Her sculpt is incredible, perfectly capturing her Burnside look from the comics. The purple and yellow really pop, especially compared to her ghostly pallor. I love the detailing on her suit, like the layering of her tunic over the rest of her bodysuit. She has some of the best hands out of any of the figures too, one with fingers outstretched and the other more claw-like. They look really dynamic and make Babs look particularly sinister.
It’s when we get into the blood adornments that things start to break down. Some of the paint application is incredible, particularly on her hands. Other areas look sloppy, though, like the big patches of red on her chest, thigh, and knee. Where the stippling on her hands is consistent with the blood effect on the other characters, those larger spots seriously looks like someone dipped a brush in paint and hastily swiped it across the figure. It’s a shame, because other than that this is a strong piece, and could have been one of the best if not for those details.
Red Hood (Unkillables)
So Red Hood here is the only character who comes with accessories. Nobody else has so much as a Batarang, yet Jason Todd gets two weapons.
And they are both guns.
Not sure how this could be, considering the supposed moratorium on firearms with these characters, but there they are. Two pistols that fit nicely in his holsters, because they sure don’t stay in his hands.
As for the figure itself, this could almost be a plain Red Hood toy. Other than the cracked helmet with his zombie face poking through, you could say that this is just battle-damaged Red Hood and call it a day. To that end, it’s alright, though McFarlane have made better Red Hood figures before, and he’s victim to some of the same slapdash painting as Batgirl. Overall, he’s one of the lesser picks, because so many other figures in the line are more interesting.
Dick Grayson might be my favorite character in comics, so hopefully it’s understandable that I’m kind of picky when it comes to Nightwing figures. His best costume– the blue and black from the Nineties, with the fingerstripes– is so simple and perfect that designers and sculptors seem to feel the need to make it more complex. That happens in the comics, too, with too many “improvements” to his look just feeling like updates for their own sake.
The DCeased Nightwing figure is based on one of the more successful updates to his costume, even if I’m not crazy about it either: the blue and black outfit he wore coming out of Grayson and going into the Rebirth era.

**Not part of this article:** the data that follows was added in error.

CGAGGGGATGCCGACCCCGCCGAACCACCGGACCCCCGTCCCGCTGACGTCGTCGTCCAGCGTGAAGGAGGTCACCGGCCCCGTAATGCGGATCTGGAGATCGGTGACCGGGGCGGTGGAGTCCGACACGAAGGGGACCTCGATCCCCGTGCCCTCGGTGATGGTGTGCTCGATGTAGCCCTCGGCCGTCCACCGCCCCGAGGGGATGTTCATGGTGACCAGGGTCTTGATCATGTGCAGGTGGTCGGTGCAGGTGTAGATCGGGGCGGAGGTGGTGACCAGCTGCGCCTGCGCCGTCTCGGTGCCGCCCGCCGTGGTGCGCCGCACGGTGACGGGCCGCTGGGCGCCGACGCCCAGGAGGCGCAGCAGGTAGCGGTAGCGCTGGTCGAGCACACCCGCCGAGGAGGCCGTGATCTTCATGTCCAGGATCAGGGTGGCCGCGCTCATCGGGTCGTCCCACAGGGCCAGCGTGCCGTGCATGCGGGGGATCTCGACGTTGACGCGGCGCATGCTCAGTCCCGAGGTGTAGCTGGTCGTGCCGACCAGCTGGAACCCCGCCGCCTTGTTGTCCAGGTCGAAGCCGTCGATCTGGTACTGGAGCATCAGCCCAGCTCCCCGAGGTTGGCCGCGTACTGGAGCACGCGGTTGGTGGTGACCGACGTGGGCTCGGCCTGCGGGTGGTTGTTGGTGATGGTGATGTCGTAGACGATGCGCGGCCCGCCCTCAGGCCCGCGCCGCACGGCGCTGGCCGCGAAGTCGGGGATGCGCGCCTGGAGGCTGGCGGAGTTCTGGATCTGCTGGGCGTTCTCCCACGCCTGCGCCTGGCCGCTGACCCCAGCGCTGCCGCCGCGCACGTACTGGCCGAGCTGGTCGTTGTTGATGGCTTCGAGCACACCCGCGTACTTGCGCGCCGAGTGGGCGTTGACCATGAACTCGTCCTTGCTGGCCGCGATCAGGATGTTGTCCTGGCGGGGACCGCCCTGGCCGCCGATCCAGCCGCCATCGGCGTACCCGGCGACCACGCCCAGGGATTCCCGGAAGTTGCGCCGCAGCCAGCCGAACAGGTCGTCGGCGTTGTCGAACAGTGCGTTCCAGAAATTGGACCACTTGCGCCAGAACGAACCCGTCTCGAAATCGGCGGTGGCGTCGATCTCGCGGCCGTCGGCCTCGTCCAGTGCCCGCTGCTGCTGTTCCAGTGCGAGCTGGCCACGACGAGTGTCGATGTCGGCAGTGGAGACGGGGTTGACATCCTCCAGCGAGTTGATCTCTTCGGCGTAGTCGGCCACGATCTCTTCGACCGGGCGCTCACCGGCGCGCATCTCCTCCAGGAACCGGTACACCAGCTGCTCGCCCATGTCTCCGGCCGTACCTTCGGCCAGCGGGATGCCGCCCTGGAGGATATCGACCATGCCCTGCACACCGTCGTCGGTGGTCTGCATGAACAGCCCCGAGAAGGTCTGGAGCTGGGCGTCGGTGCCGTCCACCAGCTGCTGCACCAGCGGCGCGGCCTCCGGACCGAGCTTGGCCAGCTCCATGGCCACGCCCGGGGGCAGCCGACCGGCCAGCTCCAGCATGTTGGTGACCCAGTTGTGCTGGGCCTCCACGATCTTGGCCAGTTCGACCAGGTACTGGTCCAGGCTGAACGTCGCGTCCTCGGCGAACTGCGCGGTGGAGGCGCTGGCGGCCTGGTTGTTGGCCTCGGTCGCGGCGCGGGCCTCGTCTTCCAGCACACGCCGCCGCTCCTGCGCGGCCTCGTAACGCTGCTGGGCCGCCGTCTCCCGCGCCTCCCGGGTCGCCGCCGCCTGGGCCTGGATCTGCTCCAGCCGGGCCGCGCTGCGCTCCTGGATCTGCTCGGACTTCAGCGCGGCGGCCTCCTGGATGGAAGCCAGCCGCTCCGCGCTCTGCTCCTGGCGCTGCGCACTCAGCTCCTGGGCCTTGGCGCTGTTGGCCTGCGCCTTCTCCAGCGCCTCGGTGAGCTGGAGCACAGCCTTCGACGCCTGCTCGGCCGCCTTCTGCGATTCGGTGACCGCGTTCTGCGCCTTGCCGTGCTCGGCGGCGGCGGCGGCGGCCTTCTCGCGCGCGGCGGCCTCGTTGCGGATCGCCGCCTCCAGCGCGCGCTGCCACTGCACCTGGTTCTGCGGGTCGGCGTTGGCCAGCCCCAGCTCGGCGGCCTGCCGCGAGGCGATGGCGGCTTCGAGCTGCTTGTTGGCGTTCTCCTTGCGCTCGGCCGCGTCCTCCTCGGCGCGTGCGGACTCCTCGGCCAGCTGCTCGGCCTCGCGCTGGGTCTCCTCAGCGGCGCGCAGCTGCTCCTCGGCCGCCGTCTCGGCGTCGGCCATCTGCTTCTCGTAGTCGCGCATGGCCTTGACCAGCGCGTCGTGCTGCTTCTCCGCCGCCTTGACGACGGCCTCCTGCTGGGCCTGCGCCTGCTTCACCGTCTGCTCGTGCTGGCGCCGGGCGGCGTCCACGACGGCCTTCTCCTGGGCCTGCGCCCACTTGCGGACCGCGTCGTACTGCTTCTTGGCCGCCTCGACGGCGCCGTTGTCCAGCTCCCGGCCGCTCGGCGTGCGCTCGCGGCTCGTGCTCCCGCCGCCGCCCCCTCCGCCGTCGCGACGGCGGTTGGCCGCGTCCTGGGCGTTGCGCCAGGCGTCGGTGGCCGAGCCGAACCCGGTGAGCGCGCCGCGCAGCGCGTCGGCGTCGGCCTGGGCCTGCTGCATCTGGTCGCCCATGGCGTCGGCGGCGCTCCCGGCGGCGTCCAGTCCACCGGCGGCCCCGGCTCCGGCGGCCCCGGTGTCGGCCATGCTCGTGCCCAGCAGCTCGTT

My thoughts about the design aside, the figure is pretty accurate, like pretty much all the other characters represented here. Superman might be my favorite of the set, but I like a lot of the gory elements they incorporated here. The blood looks better than the previous two pieces in the review, even if it’s still lacking in some of the larger spots. I really liked the effect around his calves, with the subtle red paint discolored the blue design element, making it look like dried blood.
The head sculpt might be the best of the line, thanks to that huge gash running through his hair. It’s gross and gory, and helps sell the undead idea all the better.
All of the figures were at least passably posable, yet Dick stands out with the ease of articulation. He is a gymnast and acrobat, after all, so he needs to be able to be posed in a number of positions.
Overall: This is definitely a specific, niche line, given that it’s based on an out of continuity comic miniseries and one of its spin-offs. That they’re immensely popular books will certain help with the appeal, though, and fans of the story or horror-themed characters will definitely find at least a few characters that they’ll want to add to their collections. If nothing else, maybe a successful DCeased line will lead to more series based on other comic stories, movies, and shows.
*Unintentional alliteration? You decide!
Disclaimer: McFarlane Toys provided each figure for this review.